Hollinger International is putting the bulk of its community dailies on the block and reevaluating its metro operations in the latest major newspaper sales activity.
The move follows the newspaper industry's biggest-ever deal -- Tribune Co.'s $8 billion deal for Times Mirror Corp. -- and the sell-off of Canadian publishing giant Thomson Corp.'s Newspapers' more than 125 newspapers. Thomson will keep its Toronto Globe & Mail flagship and concentrate on its business-oriented online operations.
Also, The New York Times Co. is placing seven newspapers on the block, and Journal Register Co. is selling off its Midwestern newspapers. Hearst Corp. this quarter has sold the San Francisco Examiner to Ted Fang, who owns the three-times-a-week San Francisco Independent.
"We're into another wave of consolidation which will continue for some time," says Owen Van Essen, president of newspaper broker Dirks, Van Essen & Murray.
Analyst Steve Barlow of Credit Suisse First Boston likens this trend to the cable industry consolidation trend where "if you weren't big, you had to sell out. There's not as much pressure on newspapers. People are thinking about clustering more so now than they have in the past."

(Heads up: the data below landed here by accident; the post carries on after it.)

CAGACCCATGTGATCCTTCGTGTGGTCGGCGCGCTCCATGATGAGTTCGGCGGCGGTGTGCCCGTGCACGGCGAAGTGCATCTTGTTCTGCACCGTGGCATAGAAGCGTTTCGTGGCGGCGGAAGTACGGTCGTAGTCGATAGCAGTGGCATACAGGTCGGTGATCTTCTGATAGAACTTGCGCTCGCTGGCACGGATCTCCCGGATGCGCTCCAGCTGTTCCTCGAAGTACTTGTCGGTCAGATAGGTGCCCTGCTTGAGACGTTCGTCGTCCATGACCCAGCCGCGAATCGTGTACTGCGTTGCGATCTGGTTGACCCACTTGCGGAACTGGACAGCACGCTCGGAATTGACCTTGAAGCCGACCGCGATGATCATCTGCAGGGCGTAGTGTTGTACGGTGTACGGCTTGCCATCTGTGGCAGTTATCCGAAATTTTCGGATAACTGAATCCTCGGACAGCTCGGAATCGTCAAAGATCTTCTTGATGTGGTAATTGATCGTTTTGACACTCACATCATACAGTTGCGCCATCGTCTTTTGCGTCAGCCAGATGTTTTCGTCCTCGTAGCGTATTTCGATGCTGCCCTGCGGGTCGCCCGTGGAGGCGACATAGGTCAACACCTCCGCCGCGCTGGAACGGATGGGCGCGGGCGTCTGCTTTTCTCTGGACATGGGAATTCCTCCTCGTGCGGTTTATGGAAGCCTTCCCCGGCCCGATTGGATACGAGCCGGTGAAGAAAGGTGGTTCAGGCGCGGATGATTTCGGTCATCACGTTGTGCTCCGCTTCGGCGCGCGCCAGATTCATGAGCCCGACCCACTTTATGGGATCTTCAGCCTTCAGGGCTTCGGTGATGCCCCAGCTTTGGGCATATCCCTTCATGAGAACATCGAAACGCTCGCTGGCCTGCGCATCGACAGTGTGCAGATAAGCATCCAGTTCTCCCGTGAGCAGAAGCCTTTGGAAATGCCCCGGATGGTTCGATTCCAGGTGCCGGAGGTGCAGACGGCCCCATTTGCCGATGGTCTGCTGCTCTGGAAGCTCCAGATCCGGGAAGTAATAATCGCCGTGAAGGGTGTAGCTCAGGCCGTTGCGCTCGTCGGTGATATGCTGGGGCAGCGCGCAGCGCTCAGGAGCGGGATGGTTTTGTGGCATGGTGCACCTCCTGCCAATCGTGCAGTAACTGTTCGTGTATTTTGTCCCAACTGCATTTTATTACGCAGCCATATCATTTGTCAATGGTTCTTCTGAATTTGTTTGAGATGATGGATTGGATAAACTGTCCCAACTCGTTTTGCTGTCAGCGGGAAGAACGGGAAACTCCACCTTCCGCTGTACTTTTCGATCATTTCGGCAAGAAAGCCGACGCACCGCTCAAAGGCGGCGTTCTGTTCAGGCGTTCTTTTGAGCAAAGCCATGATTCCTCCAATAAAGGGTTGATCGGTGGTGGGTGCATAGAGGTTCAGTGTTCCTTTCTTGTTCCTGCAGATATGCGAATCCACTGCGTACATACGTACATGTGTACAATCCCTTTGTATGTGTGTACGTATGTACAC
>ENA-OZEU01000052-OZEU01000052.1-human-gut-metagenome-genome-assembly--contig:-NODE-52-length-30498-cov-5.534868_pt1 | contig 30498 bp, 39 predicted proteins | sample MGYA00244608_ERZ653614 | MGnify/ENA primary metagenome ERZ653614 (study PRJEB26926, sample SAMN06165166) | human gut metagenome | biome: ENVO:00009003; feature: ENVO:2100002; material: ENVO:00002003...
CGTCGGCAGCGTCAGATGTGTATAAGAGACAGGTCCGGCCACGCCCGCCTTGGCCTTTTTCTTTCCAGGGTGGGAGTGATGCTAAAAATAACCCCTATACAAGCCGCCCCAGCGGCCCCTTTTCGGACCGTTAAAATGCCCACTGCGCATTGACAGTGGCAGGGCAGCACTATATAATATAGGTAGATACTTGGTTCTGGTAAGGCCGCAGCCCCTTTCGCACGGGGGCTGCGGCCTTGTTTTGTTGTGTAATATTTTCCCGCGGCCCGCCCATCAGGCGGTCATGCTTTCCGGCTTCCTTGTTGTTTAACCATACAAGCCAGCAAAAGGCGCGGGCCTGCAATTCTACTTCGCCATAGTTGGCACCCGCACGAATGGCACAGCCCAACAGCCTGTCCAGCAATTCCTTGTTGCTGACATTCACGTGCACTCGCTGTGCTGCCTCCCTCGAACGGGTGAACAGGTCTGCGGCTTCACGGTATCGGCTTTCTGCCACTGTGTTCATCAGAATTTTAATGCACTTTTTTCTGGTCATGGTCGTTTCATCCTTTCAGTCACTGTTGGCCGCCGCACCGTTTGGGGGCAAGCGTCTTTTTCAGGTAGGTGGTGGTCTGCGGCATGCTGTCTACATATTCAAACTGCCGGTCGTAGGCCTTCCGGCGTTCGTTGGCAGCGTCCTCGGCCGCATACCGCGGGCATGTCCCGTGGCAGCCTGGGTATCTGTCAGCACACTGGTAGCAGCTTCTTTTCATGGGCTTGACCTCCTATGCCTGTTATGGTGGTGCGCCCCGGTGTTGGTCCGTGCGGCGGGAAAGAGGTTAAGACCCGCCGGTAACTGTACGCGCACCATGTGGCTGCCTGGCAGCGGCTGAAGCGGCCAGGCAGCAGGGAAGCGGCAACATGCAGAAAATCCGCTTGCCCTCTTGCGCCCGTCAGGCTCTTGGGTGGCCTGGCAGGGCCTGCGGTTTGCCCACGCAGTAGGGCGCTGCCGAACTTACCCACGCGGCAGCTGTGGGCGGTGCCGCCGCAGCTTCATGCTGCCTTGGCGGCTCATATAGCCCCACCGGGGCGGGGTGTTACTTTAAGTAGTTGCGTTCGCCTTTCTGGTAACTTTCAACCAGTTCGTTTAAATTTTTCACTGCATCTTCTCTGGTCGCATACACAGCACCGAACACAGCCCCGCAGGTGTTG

Clustering allows newspapers in the same geographic area to share content, production costs and offer advertising efficiencies.
It's not about divestiture, but about refocusing media operations in an era of convergence, says David Cole, publisher of industry newsletter `NewsInc.'
Lee Enterprises announced in March it would sell its broadcast properties to concentrate on print.
"Lee has decided [it wants] newspapers, not broadcast," says Mr. Cole. "Thomson wants [business-to-business] online media. Tribune decided it wants a mixture of newspapers and TV, but it feels it has the internal bandwidth to manage those disparate businesses."
"I think consolidation, in the next three to five years, will come at a mind-boggling speed," says Dean Singleton, CEO of MediaNews Group. Mr. Singleton outlines his theory: Half of today's newspaper owners see great opportunities in the Internet, while the other half fear it and are pessimistic about its effect on the retail business and classified advertising.
"Those in the first half are in the process of buying the second half," says Mr. Singleton. "We're on the side that thinks the future is more exciting than it has ever been. I hope we're right."